By Magdi Abdelhadi
BBC Arab affairs analyst
Journalists and human rights activists have expressed anger and dismay over the prison sentences handed down on Friday to four Egyptian newspaper editors for libelling President Hosni Mubarak and his ruling National Democratic Party.
Ibrahim Issa's criticism of the state has landed him in trouble before
The four men were sentenced to one year in jail with hard labour and also given hefty fines for publishing false information with the aim of undermining national security, according to court papers cited by the Egyptian press.
The Egyptian Press Syndicate has said it was a declaration of war on the press and demanded a repeal of all laws allowing journalists to be jailed.
Amnesty International has protested against the trial, describing it as part of a continuous series of attacks against free press in the country.
The editors - Ibrahim Issa of al-Dustour, Adel Hammouda of al-Fagr, Wael al-Ebrashi of Sawt al-Umma and Abdul Halim Qandil of al-Karama - have said they will appeal against the verdict.
The trial of four of the most vocal critics of the ruling party and Mr Mubarak is the latest event in an ongoing tug of war between journalists and the state in Egypt.
Egyptian newspapers routinely publish provocative and sensationalist material, partly because they know it sells well, but also because they are determined to challenge the draconian laws that they say criminalise freedom of expression.
This has landed them in trouble before, and will do so again, unless the laws are changed.
One of the editors, Ibrahim Issa, narrowly escaped being sent to prison in February after an appeal court overturned a one year sentence against him for defaming the president.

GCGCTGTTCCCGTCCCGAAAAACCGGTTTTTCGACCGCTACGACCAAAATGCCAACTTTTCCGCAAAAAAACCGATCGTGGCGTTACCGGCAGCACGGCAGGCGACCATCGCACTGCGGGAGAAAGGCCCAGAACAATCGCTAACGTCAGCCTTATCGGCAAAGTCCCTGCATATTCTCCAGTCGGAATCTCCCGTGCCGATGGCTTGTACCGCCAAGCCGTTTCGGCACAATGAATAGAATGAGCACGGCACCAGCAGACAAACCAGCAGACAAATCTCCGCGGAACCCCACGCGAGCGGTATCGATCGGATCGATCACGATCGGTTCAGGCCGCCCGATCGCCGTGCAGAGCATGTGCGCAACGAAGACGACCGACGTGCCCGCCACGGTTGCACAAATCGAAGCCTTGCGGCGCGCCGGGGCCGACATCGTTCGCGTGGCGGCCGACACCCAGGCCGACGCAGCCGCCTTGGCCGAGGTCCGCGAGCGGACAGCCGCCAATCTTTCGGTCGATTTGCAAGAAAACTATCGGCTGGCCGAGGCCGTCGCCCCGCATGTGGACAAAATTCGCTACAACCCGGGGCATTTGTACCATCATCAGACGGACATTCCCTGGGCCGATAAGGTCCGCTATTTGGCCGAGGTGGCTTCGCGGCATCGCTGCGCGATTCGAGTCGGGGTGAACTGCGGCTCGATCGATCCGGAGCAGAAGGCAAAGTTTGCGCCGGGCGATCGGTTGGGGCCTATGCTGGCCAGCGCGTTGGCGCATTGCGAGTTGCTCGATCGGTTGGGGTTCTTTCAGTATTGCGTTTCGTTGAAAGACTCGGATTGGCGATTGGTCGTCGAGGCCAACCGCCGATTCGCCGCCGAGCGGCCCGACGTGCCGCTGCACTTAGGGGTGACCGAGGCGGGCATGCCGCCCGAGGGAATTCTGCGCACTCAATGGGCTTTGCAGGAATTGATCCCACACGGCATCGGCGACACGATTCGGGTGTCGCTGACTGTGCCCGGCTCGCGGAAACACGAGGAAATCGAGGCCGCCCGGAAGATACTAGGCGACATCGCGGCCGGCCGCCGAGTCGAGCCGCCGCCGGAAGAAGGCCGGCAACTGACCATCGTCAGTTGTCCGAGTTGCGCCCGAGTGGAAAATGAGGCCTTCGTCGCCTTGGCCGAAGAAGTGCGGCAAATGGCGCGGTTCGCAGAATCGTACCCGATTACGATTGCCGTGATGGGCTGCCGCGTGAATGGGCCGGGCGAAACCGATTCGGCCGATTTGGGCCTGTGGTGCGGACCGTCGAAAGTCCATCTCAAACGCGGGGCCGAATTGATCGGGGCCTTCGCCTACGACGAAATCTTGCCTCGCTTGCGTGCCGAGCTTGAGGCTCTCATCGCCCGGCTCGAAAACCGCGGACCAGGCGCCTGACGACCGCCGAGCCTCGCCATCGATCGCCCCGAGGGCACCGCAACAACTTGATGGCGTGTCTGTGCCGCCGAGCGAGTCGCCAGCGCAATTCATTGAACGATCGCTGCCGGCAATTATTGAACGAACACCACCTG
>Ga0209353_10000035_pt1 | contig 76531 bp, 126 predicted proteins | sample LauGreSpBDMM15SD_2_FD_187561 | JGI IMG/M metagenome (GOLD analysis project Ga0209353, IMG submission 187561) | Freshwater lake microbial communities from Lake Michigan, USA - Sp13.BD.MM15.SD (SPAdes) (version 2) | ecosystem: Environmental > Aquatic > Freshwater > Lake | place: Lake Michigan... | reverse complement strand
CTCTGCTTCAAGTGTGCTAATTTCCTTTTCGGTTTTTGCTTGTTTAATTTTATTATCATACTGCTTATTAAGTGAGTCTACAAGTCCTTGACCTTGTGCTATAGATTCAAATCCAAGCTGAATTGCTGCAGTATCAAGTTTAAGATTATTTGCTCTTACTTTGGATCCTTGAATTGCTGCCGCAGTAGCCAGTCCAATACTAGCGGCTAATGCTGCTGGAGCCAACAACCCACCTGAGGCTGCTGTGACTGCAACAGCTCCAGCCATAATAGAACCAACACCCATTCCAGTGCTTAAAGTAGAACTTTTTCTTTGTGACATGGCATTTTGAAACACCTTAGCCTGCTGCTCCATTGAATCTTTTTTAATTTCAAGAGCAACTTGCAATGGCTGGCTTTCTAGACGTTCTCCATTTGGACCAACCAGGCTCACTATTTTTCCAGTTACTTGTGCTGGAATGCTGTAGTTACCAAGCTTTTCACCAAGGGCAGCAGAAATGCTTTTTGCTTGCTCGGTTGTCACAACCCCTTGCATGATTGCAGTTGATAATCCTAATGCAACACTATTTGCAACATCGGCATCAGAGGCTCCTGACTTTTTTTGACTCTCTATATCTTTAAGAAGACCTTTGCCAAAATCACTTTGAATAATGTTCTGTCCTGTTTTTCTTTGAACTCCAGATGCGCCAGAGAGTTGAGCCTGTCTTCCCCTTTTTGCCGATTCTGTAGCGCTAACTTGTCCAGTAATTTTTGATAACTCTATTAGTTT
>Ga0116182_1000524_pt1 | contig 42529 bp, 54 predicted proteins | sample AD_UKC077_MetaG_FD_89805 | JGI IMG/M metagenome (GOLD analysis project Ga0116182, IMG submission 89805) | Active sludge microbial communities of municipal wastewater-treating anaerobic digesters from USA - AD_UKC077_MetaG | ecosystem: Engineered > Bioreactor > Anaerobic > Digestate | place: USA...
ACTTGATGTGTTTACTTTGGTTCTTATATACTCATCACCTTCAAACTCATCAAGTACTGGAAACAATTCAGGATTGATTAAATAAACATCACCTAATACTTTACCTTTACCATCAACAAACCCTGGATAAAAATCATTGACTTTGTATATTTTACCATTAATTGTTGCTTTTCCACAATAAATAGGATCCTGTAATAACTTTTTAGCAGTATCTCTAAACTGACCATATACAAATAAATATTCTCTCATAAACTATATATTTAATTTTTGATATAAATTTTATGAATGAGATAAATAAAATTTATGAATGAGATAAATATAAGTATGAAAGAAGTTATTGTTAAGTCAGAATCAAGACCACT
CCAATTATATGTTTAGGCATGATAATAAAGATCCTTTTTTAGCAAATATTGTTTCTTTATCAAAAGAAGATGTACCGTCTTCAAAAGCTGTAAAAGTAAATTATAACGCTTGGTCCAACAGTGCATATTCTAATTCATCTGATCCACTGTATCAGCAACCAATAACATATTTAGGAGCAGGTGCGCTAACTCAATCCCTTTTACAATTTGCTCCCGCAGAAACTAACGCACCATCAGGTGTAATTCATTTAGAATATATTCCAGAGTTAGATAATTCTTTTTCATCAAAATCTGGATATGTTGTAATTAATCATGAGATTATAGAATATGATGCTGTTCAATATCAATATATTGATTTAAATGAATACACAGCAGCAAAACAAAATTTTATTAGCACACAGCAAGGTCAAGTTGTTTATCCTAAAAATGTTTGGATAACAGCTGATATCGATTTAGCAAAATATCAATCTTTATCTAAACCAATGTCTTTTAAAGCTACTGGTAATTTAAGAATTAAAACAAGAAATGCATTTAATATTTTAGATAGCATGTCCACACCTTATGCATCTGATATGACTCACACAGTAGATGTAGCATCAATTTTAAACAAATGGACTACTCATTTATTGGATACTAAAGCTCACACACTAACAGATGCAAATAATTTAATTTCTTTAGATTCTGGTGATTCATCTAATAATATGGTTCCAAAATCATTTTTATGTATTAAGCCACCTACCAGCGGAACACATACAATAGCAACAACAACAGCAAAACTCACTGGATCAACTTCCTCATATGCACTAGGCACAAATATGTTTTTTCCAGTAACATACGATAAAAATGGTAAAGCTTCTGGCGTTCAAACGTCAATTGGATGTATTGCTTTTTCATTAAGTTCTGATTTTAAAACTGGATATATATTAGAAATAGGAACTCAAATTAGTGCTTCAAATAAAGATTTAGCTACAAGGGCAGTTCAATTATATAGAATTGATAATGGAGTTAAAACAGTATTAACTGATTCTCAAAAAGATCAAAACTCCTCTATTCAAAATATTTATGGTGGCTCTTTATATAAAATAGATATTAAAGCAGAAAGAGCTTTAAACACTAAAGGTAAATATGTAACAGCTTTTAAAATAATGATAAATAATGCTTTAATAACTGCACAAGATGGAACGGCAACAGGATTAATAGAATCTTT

He is to appear in court again next month for allegedly spreading rumours about the health of Mr Mubarak.
Mr Issa's newspaper, al-Dustour, is popular not only because of its sensationalism, but also because it displays a certain degree of irreverence towards the president and his entourage - something which is hard to find in the sycophantic state media.
Another of the editors, Abdul Halim Qandil, explained to the BBC Arabic Service the wider context of the trial.
Egyptian journalists have protested against changes to press laws
"There is a contradiction between the de-facto freedom that some journalists have won over the years - those who made criticising the president part of the freedom of the press - and a legal arsenal which is extremely repressive and calls for the jailing of journalists in 25 instances in the penal code," he said.
"The conflict we are witnessing now is a result of this contradiction."
But the editors have also come in for some criticism.
They have been accused of failing to respect the crucial distinction between reporting facts and expressing opinion.
Some journalists have acknowledged the problem, but say that the best way forward is not to jail offending journalists but to enforce the existing professional code.